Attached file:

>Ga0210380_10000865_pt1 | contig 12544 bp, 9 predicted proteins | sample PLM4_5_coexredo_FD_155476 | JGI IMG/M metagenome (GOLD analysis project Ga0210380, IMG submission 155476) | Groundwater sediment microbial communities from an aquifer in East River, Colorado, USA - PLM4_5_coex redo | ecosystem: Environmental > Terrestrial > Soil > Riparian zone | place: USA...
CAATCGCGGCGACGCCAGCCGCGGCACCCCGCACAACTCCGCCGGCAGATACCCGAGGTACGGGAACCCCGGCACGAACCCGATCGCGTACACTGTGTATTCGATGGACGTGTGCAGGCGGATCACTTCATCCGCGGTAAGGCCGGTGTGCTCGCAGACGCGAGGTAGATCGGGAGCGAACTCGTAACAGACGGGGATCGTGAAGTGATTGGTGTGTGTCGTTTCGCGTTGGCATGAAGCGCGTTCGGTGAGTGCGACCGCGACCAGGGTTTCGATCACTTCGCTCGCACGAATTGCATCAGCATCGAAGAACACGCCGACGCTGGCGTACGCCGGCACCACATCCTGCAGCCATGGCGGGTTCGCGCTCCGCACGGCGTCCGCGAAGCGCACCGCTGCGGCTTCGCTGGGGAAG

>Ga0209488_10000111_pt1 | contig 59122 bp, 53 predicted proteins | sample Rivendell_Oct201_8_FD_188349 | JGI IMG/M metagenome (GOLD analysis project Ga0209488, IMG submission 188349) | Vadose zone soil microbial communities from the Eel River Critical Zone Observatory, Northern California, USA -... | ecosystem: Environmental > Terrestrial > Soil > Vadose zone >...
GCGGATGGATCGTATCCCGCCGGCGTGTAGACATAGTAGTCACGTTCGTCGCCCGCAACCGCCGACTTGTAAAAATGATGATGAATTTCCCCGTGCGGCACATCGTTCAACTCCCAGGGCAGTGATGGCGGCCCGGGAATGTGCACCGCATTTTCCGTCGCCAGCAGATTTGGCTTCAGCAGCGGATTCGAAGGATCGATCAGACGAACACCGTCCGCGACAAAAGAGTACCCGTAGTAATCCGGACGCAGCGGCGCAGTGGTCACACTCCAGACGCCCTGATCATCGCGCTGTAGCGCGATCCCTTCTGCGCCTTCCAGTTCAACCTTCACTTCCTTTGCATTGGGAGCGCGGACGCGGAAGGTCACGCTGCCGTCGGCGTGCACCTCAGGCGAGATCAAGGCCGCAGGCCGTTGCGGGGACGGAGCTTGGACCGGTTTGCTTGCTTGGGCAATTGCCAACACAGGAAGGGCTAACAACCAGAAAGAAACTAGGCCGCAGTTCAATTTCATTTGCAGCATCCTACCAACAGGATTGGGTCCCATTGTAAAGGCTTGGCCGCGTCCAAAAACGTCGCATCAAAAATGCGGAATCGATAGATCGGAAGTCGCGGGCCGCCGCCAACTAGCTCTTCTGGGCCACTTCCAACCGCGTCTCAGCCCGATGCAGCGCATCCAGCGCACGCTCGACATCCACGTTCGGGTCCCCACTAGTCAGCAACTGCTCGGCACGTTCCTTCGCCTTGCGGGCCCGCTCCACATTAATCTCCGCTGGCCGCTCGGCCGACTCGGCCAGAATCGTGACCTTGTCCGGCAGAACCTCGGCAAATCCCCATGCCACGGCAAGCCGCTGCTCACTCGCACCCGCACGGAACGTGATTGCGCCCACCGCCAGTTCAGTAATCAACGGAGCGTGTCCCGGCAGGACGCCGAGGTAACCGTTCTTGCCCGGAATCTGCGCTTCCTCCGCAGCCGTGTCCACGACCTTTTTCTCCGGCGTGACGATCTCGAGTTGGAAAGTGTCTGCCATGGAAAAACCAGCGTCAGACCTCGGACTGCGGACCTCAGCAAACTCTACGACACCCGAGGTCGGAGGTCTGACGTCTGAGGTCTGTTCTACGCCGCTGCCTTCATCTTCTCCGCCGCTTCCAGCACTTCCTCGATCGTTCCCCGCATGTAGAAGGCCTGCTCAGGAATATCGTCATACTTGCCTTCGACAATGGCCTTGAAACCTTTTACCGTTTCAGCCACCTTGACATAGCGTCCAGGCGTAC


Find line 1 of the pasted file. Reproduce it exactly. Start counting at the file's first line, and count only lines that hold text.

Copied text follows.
>Ga0210380_10000865_pt1 | contig 12544 bp, 9 predicted proteins | sample PLM4_5_coexredo_FD_155476 | JGI IMG/M metagenome (GOLD analysis project Ga0210380, IMG submission 155476) | Groundwater sediment microbial communities from an aquifer in East River, Colorado, USA - PLM4_5_coex redo | ecosystem: Environmental > Terrestrial > Soil > Riparian zone | place: USA...